Les gens qui ne rient jamais ne sont pas des gens sérieux

Be who you are and say what you mean, those who mind don't matter and those who matter don't mind

Wednesday, July 04, 2007

call an expert you say? nah

My mum has always wanted me to be a plumber. It's a useful profession, and you always have work. I got sidetracked with a law masters and endless voluntary projects, but maybe one day I'll make her proud and do a plumbing course. Maybe that's why I went for a Pole, to cover my plumbing needs... (We all know that Poles are natural plumbers. Knowledge of pipes and waterworks comes with the nationality.)

Our bath had a plug that wouldn't plug. You'd turn the knob that was supposed to close the plug, and nothing would happen. You'd turn some more, nothing... more, nothing... more, it would make a creaking sound and fall off. So, what with my intended profession and Marek's natural ability, we decide to buy the part and fit it ourselves.


On Friday night, after a couple of G&Ts, we decided that NOW was the time to do the plumbing. Obviously. We assembled our tools, our pipes and the bottle of gin. Things started off well. We got the old pipes out, fixed the new pipes and siliconed everywhere, to stop the water even thinking of leaking.

We turned the tap, ran the water and saw the leak.

It was ok though because Marek had a theory. He'd noticed that the waste water pipe had been wobbly, and thought it may have come out of the hole it had been pushed into. In the wall. On the far side of the bath. The bath that is slightly sunk into the ground and obstructs any access to any wall whatsoever.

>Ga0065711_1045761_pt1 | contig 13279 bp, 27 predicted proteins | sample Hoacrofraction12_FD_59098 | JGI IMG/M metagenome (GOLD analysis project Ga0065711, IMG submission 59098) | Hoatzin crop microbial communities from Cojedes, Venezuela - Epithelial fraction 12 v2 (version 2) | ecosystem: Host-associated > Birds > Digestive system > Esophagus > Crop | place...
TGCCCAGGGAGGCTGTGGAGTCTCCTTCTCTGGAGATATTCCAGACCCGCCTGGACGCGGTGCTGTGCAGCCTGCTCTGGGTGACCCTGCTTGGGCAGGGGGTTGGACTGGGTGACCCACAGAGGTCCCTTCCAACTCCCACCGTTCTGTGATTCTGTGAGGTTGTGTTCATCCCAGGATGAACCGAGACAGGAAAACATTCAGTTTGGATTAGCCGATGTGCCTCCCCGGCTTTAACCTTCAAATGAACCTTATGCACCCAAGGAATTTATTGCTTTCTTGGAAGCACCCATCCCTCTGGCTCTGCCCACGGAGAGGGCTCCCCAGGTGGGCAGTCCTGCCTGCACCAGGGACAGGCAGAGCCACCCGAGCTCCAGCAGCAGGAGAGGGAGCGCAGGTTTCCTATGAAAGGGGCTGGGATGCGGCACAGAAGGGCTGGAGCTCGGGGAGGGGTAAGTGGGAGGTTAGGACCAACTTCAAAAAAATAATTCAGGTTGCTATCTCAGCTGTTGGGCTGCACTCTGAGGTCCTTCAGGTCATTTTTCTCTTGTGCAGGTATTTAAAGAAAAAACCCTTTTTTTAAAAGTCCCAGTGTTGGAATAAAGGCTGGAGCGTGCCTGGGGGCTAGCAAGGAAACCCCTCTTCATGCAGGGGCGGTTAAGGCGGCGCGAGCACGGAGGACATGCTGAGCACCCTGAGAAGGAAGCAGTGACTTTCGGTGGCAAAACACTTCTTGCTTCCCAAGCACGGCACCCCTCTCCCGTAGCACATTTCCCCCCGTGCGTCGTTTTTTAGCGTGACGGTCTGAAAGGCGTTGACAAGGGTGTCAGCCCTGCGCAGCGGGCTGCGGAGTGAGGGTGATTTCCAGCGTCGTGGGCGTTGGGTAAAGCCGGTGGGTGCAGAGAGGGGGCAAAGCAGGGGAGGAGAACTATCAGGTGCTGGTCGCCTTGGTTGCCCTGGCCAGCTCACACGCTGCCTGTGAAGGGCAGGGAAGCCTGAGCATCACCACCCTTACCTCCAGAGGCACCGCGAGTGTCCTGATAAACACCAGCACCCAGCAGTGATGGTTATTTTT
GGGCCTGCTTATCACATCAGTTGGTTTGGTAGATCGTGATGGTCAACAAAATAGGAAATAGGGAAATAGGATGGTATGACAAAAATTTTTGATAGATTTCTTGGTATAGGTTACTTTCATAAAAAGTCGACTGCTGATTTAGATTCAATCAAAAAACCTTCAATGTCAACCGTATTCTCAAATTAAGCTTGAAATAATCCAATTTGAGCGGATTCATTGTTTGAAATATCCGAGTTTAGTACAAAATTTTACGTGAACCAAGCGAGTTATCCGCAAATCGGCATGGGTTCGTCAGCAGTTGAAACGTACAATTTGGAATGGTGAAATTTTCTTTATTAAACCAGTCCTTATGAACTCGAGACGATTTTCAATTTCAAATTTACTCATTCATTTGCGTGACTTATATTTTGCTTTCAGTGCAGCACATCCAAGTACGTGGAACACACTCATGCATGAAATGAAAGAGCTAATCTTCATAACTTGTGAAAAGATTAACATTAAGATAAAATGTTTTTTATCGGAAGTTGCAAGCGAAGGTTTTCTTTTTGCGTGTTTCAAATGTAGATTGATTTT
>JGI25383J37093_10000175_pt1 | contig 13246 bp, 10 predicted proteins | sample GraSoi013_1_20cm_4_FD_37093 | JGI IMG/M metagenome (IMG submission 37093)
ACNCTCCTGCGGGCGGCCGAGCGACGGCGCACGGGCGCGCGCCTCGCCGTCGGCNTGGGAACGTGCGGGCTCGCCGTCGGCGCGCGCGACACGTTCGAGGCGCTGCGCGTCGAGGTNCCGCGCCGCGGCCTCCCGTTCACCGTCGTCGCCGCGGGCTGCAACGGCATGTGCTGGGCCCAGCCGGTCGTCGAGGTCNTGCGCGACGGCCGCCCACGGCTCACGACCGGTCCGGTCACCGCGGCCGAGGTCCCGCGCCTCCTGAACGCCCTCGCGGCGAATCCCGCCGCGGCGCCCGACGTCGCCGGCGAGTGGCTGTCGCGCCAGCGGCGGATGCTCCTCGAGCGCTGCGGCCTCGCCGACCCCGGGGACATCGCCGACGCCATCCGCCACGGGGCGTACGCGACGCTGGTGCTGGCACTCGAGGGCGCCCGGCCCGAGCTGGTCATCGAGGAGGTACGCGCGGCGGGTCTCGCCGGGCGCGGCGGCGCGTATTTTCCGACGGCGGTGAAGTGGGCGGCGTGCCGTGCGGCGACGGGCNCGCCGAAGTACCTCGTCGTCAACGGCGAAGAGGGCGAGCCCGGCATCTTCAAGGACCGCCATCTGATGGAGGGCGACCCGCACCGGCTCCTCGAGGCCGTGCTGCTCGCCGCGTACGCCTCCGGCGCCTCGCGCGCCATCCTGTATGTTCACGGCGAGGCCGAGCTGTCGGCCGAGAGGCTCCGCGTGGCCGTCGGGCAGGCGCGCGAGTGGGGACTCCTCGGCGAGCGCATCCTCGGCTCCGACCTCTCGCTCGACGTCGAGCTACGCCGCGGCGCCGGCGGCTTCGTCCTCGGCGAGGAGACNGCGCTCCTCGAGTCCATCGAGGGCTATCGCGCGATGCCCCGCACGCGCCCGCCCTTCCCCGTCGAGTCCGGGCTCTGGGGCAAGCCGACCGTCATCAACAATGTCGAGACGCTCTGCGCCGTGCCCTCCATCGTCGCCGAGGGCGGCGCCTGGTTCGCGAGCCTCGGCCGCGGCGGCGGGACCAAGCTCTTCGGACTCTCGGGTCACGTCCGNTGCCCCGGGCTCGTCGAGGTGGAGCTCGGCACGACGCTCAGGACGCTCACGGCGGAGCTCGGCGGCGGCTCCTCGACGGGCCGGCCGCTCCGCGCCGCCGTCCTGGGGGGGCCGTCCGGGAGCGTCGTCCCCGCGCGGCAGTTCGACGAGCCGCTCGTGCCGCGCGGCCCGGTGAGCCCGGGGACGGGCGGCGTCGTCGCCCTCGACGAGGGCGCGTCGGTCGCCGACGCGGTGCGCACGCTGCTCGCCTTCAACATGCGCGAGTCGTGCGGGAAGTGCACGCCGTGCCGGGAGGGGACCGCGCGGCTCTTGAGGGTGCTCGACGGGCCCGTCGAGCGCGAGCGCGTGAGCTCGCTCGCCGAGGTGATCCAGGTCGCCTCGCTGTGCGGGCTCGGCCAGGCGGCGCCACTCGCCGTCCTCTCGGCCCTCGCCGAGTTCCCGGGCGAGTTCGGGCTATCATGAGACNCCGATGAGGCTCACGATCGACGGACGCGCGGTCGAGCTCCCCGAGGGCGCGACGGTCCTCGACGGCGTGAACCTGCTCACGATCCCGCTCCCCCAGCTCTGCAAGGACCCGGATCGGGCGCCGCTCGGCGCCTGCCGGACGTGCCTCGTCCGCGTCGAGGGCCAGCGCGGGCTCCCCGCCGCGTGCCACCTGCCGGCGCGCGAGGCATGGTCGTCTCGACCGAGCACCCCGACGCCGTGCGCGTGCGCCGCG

To check the status of the suspect pipe, I stuck my hand into the hole and photographed the far wall, under the bath.

Exhibit 1: Pipe not in hole. Damn. Dirty under our bath innit?

Yup. Pipe out of hole.

Faffing around blind, trying to poke the pipe back in and taking occasional photos to check progress didn't work.

We poured ourselves another drink.

'What we need' Marek mused, swirling the ice around his glass, 'is a way of seeing that hole. We need some way of looking at it. Using mirrors. Or a screen.'

'Oh yes!' I said, totally getting where he was coming from 'like doctors have for keyhole surgery!'

'Do you have a cable for that camera to connect it to the tv?' he asked, getting up, and going to get the tv in question.

I brought the cable through, and connected it to the tv, lowering the camera into the hole under the bath, next to the light Marek had already positioned there.

Exhibit 2: The tv, connected to the camera, showing the operation area, lit by the lamp.

I couldn't look.

'Is it working?' I asked, and the beam on Marek's face was enough.

In a flash, the pipe was in the hole, the leak had gone and we were sitting there laughing at ourselves. Surrounded by pipes and cables, we couldn't help but be a bit proud of our high-tech solution to a very basic problem though.

We're not available for call-outs just yet.

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Anonymous gs said...

The French have an expression - laisser sur sa faim - ie why can't we see, on the TV pic, the pipe going into the hole? What? no photographer as it was actually happening? Do it again!

8:30 pm  
Blogger Edward said...

That's pretty ridiculous. But I *like* it.

10:36 am  

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